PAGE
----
Disorientation in person denotes temporary amnesia, in which the individual in unable to recall who they are and where they have come from. There are other disruptions, though, that ones sense of stable identity can undergo. An detective, working undercover to infiltrate a communist cell whilst also attempting to conceal his homosexuality from his colleagues, begins to struggle under the strain of keeping multiple stories straight. The aliases that others have assumed undermine our conception of the way things are; a woman is driven to murder when she discovers that a lover presumed to have died in the war actually survived, lived on under a new name, and remarried. Or perhaps the identities of an entire cast of characters dramatically shifts in the final reel of film, forcing us to reappraise everything that has come before.

The three forms of disorientation frequently arise in combination, and such experiences can be particularly disruptive. As, for example, in the common trope in which traumatic memories of another time and place insistently intrude into the consciousness of a war veteran.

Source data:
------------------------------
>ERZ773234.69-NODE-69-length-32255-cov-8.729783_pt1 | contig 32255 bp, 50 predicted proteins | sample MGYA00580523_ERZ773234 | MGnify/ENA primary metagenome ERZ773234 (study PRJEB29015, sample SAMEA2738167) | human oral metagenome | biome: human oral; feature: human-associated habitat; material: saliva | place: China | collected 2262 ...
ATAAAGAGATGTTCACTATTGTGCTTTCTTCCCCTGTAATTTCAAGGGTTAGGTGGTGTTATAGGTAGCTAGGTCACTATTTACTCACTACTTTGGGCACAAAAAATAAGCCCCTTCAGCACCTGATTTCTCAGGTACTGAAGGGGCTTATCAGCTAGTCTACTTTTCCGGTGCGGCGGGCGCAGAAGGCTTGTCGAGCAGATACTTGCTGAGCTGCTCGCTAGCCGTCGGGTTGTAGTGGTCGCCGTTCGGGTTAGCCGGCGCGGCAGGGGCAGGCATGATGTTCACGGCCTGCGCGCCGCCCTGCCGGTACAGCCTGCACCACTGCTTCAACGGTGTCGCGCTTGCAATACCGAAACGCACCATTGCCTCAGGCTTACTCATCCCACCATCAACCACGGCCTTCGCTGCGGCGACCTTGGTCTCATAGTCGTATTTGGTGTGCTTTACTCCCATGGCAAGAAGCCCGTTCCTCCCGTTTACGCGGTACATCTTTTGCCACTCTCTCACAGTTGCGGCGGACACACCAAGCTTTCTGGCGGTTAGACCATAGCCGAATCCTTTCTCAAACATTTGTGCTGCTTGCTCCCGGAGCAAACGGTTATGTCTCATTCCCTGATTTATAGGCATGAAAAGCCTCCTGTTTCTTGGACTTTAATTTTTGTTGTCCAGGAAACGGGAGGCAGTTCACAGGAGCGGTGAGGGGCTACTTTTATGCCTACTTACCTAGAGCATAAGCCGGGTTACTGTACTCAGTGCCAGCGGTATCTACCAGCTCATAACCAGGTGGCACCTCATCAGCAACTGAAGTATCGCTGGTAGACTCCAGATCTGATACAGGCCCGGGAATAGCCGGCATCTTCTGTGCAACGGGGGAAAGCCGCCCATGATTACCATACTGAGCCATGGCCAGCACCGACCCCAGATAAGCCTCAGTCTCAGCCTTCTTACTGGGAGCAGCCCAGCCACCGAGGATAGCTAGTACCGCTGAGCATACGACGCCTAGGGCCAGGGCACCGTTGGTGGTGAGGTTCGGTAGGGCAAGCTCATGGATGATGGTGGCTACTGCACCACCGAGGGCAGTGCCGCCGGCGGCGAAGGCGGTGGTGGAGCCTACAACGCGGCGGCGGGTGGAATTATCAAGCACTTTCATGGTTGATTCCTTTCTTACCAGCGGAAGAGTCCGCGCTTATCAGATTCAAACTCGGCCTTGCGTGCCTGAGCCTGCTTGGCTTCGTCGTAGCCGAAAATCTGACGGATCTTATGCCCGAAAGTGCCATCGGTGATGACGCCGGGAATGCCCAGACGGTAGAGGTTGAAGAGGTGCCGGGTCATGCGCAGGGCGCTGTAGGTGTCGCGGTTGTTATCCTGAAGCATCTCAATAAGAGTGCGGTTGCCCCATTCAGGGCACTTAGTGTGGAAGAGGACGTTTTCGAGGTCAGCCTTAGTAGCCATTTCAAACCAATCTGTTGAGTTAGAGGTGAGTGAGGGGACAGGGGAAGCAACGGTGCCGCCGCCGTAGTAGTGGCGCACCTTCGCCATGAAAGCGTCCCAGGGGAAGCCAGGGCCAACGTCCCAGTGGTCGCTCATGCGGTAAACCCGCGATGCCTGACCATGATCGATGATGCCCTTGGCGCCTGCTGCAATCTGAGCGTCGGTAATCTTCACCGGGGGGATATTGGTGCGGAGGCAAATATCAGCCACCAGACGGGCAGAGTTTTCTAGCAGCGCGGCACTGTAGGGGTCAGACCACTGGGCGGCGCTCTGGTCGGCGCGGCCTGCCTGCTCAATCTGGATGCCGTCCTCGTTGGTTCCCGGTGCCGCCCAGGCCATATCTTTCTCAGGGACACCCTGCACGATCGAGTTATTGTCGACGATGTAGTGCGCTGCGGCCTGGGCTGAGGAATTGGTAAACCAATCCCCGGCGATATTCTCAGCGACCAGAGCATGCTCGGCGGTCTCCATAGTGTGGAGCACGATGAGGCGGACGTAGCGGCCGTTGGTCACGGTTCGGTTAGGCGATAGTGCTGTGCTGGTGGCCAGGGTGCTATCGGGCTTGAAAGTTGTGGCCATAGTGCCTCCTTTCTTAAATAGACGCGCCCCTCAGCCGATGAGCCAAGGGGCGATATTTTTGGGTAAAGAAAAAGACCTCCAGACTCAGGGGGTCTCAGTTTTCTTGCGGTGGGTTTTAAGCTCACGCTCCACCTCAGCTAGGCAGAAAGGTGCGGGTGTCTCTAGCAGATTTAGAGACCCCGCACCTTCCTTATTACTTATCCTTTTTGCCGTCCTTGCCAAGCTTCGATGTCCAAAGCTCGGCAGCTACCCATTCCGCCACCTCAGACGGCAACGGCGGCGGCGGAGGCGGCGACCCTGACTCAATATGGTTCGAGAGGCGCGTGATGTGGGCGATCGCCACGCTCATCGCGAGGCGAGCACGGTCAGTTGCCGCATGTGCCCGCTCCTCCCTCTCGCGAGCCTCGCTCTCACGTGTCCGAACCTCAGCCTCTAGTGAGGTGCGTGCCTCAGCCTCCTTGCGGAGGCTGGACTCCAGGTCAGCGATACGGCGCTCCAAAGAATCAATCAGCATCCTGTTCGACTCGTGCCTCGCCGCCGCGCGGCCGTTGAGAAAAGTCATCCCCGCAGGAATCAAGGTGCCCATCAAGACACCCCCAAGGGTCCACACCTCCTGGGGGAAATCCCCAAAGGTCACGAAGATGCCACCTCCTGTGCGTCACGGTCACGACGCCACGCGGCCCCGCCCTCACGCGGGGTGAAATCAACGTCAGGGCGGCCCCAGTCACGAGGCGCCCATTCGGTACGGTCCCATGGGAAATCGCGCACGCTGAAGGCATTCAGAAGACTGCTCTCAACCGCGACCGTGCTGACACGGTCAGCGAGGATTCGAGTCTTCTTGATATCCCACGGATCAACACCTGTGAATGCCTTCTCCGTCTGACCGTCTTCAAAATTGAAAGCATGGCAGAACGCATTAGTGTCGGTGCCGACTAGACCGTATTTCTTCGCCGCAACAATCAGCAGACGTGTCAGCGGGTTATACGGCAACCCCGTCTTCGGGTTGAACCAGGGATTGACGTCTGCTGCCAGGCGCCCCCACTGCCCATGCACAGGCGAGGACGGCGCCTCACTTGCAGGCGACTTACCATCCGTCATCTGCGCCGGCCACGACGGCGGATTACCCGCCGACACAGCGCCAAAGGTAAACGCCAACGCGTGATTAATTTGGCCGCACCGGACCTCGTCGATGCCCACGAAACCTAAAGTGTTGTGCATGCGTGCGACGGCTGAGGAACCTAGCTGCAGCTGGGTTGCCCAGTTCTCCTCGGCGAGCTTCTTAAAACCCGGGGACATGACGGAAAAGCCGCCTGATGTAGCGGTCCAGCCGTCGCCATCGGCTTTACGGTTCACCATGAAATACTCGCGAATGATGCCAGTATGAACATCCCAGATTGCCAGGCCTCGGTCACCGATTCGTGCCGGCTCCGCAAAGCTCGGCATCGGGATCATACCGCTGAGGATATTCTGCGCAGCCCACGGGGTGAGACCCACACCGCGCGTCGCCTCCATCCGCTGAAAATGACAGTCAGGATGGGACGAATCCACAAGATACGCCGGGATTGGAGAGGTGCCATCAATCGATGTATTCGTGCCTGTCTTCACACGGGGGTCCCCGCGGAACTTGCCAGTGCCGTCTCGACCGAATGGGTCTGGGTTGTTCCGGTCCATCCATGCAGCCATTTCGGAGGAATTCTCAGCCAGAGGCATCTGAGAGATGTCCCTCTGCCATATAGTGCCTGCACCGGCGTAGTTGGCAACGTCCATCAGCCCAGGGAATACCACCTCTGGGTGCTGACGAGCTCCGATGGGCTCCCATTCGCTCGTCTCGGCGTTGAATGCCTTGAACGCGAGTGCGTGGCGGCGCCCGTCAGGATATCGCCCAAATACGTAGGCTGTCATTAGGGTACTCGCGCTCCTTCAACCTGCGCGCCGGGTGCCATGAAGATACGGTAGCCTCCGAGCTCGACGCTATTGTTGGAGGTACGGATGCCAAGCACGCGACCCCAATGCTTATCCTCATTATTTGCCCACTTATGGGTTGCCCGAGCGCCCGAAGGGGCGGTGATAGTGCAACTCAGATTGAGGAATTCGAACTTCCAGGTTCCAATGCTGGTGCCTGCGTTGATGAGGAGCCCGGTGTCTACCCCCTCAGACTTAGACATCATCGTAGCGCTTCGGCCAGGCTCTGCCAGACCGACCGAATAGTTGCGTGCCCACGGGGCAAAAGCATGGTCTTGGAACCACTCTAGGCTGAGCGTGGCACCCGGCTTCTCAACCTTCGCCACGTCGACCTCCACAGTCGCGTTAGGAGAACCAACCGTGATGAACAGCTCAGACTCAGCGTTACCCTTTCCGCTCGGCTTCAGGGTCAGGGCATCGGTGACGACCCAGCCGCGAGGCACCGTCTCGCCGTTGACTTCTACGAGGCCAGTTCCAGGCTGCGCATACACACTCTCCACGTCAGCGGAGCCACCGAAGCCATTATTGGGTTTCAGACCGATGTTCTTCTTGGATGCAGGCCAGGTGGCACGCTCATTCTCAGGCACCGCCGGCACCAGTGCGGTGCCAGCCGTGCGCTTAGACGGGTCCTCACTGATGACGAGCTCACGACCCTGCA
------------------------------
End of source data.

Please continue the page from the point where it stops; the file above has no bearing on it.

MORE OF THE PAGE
Frank Enley (Van Heflin) experiencing a guilt-ridden flashback to his wartime conduct in Act of Violence (dir. Fred Zinnemann, 1948)

Frank Enley (Van Heflin) experiences a guilt-ridden flashback to his wartime conduct in Act of Violence (dir. Fred Zinnemann, 1948)

In Memento (dir. Christopher Nolan, 2000), an insurance investigator, suffering from anterograde amnesia and unable to form new memories, is forced to develop coping strategies that include relying on Polaroid photographs and having significant facts about himself tattooed onto his body. The constant disruption to his experience of time and place makes all of his relationships with others suspect, and forces him to cling to what proves to be an artificially conceived identity — that of righteous avenger of his wife’s murder.